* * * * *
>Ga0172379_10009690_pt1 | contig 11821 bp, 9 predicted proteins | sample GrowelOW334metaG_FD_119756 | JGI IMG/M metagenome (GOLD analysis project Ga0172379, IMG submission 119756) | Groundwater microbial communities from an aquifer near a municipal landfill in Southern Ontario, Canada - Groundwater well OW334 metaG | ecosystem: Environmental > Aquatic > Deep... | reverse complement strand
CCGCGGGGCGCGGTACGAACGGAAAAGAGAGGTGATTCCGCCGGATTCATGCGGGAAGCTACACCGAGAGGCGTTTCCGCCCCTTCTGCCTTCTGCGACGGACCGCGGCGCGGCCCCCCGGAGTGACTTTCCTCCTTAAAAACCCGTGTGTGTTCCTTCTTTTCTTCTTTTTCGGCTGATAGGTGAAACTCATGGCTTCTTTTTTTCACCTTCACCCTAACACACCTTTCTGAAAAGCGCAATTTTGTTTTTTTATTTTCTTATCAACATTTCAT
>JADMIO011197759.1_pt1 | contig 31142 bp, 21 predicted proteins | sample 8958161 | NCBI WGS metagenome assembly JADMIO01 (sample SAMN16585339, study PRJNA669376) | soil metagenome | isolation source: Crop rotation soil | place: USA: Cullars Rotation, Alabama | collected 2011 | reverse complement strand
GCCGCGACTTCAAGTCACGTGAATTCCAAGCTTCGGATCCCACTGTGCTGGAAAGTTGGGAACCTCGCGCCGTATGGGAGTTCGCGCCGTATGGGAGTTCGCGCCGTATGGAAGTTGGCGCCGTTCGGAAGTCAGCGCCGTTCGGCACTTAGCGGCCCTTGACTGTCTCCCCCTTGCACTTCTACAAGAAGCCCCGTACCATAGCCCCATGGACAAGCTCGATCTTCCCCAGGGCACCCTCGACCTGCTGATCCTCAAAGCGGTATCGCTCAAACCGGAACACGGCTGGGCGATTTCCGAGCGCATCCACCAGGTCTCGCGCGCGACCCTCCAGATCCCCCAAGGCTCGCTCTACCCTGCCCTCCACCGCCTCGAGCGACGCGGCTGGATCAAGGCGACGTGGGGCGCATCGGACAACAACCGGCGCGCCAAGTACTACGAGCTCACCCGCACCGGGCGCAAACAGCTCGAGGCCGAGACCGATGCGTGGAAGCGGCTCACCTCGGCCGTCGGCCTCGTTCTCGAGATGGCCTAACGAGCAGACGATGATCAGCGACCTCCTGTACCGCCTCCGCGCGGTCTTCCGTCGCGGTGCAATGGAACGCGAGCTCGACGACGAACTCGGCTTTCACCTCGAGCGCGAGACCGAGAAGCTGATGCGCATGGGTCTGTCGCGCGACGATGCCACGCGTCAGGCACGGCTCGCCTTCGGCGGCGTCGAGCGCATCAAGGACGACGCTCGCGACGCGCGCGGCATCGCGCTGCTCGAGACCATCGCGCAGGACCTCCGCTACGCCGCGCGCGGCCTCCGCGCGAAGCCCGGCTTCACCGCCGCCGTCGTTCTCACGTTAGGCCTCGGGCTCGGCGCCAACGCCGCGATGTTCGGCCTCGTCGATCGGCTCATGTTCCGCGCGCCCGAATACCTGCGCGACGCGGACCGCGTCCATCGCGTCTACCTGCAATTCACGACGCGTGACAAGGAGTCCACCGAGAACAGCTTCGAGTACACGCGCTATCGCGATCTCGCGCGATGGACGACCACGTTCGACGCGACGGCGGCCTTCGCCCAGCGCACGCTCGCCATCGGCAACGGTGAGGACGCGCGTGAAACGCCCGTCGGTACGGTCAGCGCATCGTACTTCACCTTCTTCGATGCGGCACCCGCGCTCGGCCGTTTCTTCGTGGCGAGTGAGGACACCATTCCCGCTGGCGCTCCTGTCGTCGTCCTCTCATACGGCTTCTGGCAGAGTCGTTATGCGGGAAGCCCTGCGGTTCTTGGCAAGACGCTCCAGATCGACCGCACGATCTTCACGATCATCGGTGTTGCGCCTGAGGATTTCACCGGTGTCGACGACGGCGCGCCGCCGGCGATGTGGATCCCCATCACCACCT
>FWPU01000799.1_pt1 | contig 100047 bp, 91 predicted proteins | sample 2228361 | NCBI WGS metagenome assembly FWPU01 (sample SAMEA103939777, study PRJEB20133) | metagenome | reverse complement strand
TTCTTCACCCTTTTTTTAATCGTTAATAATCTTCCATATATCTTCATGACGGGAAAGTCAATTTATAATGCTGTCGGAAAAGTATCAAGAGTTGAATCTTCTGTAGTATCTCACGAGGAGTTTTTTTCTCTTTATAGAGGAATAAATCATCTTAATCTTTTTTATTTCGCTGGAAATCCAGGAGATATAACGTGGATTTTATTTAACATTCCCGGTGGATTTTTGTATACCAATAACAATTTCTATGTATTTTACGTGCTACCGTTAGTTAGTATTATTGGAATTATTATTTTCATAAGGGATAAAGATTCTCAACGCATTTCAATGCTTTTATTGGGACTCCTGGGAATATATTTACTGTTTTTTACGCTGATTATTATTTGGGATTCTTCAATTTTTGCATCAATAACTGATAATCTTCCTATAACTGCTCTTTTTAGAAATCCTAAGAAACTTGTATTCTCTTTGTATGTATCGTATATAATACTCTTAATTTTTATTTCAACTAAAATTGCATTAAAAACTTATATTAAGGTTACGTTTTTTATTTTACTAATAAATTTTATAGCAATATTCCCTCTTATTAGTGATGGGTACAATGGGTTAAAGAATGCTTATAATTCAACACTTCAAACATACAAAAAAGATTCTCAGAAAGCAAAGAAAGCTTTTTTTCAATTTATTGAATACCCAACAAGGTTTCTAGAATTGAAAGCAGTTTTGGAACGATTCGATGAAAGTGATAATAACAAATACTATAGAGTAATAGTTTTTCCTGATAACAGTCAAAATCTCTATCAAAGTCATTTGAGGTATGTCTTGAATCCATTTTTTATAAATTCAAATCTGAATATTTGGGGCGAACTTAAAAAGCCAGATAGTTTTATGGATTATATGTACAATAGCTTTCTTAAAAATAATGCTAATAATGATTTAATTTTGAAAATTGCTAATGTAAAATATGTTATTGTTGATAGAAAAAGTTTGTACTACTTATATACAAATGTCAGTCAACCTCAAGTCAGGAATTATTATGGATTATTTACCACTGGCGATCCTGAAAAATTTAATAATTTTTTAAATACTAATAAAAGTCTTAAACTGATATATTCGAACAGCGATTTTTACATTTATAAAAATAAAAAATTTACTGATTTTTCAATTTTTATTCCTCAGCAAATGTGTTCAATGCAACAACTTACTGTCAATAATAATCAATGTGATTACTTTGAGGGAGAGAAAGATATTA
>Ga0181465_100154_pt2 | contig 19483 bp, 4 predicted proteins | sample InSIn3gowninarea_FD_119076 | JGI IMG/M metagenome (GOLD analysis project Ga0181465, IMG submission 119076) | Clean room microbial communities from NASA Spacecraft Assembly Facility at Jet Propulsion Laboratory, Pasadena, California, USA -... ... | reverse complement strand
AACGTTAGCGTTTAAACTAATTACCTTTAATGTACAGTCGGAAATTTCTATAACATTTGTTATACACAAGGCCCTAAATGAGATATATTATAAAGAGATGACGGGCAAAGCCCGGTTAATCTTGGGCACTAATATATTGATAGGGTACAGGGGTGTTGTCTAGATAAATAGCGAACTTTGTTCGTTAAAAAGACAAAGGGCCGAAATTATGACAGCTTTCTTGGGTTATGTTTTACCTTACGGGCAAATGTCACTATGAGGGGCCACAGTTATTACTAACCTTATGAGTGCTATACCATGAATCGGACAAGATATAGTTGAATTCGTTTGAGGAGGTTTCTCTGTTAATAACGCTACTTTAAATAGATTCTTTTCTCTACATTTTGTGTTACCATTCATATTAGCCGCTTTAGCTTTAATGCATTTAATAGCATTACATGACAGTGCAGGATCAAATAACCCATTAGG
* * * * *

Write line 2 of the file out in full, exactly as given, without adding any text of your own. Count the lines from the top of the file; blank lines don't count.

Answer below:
CCGCGGGGCGCGGTACGAACGGAAAAGAGAGGTGATTCCGCCGGATTCATGCGGGAAGCTACACCGAGAGGCGTTTCCGCCCCTTCTGCCTTCTGCGACGGACCGCGGCGCGGCCCCCCGGAGTGACTTTCCTCCTTAAAAACCCGTGTGTGTTCCTTCTTTTCTTCTTTTTCGGCTGATAGGTGAAACTCATGGCTTCTTTTTTTCACCTTCACCCTAACACACCTTTCTGAAAAGCGCAATTTTGTTTTTTTATTTTCTTATCAACATTTCAT